Fairy-wrens babysit if they’ve got a good chance of mating with the parents

Why do animals help each other? Altruism in nature is a puzzle with many solutions, and fairy-wrens have found a few.

A team of researchers based at Monash University has found more detail on why purple-crowned fairy-wrens will help raise offspring that don’t belong to them. It seems that being related to the offspring, or lining up a potential mate, are both good reasons for babysitting.

The latest research is published in Royal Society Open Science.

“While our results are certainly novel for the field, they did not entirely come as a surprise,” lead author Dr Niki Teunissen, an adjunct research associate at Monash, tells Cosmos.

“In previous research on these purple-crowned fairy-wrens I have shown that non-breeding fairy-wrens – ‘helpers’ – benefit from sharing a group with particular group members.

“More specifically, they form close social bonds with group members that are relatives and potential mates as evidenced by frequent affiliation such as allopreening, where birds sit closely side by side and clean each other’s feathers.

“I have also shown that when there’s a dangerous predator nearby that could do harm to group members, helper fairy-wrens are selective with who they will help defend.”

Named for the males’ brilliant violet heads, purple-crowned fairy-wrens are native to northern Australia. They live in social groups, with one breeding pair and, usually, subordinate wrens that can help with the breeding pair’s offspring.

Purple-crowned fairy-wren with purple head and blue tail.
A male purple-crowned fairy-wren with food. Credit: © Niki Teunissen/AWC

Teunissen and colleagues have been observing the birds for years in the Kimberley region of Western Australia, at a site 8 hours’ drive from Broome.

“We really are in the middle of nowhere, following these birds during the wet season, as this is when most breeding commonly takes place, and we are completely cut off from the outside world due to regular flooding of access roads,” says Teunissen.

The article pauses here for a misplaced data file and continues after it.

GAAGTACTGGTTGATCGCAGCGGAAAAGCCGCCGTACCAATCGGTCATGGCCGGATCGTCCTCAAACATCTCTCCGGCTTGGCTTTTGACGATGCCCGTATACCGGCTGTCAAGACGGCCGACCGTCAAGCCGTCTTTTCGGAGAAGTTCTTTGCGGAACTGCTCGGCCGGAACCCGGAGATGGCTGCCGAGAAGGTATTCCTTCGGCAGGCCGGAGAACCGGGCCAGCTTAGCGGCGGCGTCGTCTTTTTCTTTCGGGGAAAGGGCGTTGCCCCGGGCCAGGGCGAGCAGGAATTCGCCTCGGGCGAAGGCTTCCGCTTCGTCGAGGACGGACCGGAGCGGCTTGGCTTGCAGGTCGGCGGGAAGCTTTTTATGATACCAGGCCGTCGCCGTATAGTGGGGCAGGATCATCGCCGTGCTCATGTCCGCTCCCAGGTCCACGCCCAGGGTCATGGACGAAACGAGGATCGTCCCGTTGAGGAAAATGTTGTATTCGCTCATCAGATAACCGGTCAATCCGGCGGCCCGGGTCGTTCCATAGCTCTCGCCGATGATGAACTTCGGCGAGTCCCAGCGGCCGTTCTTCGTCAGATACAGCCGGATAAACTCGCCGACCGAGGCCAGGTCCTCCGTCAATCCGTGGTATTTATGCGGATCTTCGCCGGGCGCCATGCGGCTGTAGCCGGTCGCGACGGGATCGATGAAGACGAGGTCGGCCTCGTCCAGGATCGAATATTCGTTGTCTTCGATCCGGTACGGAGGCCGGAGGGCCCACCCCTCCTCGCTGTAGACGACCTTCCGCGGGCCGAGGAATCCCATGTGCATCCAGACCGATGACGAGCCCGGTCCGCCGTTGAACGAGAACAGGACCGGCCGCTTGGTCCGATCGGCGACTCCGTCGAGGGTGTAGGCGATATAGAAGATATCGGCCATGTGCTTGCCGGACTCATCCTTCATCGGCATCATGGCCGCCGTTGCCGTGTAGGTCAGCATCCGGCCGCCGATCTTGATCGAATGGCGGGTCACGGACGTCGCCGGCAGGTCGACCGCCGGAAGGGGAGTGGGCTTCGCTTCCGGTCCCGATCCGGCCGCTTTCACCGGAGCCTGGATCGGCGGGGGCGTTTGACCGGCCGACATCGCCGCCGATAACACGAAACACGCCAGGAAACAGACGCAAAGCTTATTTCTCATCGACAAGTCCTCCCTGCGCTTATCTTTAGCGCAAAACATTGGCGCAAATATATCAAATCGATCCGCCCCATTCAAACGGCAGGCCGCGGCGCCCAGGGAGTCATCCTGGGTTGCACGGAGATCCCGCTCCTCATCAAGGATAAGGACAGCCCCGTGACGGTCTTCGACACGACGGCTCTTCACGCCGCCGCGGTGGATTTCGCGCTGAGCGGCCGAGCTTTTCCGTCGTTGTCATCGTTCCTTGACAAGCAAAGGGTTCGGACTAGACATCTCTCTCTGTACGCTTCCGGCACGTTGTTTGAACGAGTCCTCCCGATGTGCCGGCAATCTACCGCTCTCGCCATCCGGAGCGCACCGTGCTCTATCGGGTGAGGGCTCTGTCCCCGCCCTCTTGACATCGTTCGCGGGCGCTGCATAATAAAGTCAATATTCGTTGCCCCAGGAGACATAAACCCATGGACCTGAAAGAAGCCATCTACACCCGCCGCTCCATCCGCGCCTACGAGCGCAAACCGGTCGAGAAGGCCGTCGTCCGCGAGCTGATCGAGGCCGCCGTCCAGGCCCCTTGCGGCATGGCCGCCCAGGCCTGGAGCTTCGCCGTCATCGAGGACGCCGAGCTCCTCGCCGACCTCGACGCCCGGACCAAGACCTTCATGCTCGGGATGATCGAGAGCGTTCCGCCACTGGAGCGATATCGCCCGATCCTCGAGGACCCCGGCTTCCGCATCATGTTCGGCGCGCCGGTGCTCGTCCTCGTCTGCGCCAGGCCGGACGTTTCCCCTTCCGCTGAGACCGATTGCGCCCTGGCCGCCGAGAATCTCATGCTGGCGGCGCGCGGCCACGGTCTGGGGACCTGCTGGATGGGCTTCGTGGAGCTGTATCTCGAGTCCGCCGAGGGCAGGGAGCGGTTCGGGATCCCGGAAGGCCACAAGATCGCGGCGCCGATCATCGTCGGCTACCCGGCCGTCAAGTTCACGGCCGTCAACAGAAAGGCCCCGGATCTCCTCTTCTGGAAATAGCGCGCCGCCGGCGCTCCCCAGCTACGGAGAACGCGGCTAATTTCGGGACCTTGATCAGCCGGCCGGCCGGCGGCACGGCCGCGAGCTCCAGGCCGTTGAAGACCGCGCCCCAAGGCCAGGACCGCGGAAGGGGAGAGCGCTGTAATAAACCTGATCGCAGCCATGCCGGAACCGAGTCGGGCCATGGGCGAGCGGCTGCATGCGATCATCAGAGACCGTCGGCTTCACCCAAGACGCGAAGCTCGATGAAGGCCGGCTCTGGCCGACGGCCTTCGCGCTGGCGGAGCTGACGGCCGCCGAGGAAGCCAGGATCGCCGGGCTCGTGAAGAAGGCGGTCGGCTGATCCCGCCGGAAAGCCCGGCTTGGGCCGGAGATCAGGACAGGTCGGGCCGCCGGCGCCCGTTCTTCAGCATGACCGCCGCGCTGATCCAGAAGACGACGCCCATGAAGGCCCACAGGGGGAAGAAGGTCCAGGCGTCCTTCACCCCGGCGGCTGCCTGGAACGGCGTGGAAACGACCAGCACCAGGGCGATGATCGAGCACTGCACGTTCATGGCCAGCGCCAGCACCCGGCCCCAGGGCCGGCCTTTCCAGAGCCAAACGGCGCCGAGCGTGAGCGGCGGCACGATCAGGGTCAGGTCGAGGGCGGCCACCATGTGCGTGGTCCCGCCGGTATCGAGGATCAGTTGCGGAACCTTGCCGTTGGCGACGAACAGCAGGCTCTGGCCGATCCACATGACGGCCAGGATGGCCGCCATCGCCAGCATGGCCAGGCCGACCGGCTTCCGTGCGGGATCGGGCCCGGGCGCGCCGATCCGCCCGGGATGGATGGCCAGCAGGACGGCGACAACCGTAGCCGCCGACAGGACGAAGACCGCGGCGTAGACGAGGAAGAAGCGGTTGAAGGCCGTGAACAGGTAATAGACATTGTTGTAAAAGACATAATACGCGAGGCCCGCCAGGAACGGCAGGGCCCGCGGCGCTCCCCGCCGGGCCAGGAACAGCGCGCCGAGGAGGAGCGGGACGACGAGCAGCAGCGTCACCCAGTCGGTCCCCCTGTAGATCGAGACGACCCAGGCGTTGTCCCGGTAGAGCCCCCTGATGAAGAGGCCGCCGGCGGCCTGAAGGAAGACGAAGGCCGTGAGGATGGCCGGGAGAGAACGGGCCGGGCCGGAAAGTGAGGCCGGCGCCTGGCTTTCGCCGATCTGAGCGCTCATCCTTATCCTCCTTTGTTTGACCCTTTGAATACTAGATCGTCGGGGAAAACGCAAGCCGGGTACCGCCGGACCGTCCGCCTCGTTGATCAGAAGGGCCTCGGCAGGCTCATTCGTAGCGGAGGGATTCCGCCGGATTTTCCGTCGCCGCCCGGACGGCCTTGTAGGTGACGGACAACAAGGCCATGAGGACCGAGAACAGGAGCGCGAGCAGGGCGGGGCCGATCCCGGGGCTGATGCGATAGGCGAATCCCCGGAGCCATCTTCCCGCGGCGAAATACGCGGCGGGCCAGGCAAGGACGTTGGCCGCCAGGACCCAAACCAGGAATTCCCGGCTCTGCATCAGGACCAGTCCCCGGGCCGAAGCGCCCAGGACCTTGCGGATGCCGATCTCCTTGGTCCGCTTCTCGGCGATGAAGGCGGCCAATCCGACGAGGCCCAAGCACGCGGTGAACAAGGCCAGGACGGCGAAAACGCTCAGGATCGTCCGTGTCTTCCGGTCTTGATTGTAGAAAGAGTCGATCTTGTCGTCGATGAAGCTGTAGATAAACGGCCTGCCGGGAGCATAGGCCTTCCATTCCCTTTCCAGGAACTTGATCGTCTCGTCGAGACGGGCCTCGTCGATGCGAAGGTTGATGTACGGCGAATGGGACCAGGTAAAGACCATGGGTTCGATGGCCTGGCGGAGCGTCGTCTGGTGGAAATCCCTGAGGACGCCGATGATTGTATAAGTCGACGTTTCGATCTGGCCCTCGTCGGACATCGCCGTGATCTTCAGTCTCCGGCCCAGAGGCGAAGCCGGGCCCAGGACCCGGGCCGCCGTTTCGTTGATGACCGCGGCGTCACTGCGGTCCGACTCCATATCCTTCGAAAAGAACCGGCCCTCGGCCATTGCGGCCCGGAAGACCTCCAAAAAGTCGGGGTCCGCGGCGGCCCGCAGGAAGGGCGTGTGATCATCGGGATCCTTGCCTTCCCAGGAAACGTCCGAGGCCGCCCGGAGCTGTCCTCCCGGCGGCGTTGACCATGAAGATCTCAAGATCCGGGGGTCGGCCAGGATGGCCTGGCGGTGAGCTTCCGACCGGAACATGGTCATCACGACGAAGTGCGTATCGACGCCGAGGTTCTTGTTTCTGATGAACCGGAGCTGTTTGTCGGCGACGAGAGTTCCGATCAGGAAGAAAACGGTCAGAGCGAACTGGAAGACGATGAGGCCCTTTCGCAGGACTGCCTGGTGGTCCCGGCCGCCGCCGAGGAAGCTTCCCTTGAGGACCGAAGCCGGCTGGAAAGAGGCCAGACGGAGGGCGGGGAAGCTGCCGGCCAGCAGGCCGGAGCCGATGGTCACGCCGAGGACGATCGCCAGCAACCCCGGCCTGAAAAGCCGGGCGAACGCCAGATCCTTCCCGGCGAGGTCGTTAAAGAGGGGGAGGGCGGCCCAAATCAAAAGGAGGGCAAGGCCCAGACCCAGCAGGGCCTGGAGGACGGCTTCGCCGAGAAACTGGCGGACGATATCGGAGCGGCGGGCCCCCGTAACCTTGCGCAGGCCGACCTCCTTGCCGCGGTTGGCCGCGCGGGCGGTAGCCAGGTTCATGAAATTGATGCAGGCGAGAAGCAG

“These wrens live along creeklines, so observing them means fighting our way through very dense vegetation, and frequently encountering snakes, spiders, and whatever other animals and insects you can think of.

“The environment is pretty unforgiving – it is very hot and sweaty and we frequently have to cross flooded creeks to get to where the birds and their nests are. Pandanus – the vegetation these wrens prefer – also has lots of nasty thorns which dig their way into our skin, causing frequent irritation and rashes.

“It’s certainly no easy feat, but it’s all worth it when, after watching a female fairy-wren for a while you finally see her picking up nesting material and leading you to her secretive nest location.”

The researchers attached tiny coloured metal bracelets to the birds so that they can identify them and record each wren’s behaviour.

“This might sound pretty straightforward, but it actually requires quite a lot of practice to be able to tell the colours apart in dim light and from a fair distance, and to be able to see all the different colours in the correct order in the split second the bird is willing to stay still and give you a good view of both of its legs,” says Teunissen.

Brown fairy-wren
A female purple-crowned fairy-wren with food. Credit: © Niki Teunissen/AWC

In this study, the researchers found that subordinate wrens help out the most when they’re helping breeders that are related to them, or could be future mates.

“Based on all this evidence, we propose that cooperative helping behaviour can importantly be driven by direct or future benefits associated with specific social group members, but these benefits are generally overlooked in studies that aim to explain cooperative behaviours,” says Teunissen.

Next, Teunissen is looking at the “dispersal” of purple-crowned fairy-wrens: when they leave social groups.

“If we want to fully understand why these birds engage in cooperative breeding, we need to not only understand why birds help to raise others’ offspring in the group, but we also need to understand why these birds choose to stay in the group without breeding independently in the first place.

“So with my current research I am trying to figure out why some birds stay at home – some for many, many years even – whereas others choose to leave to try to settle elsewhere – close by or very, very far away – as a breeder.”

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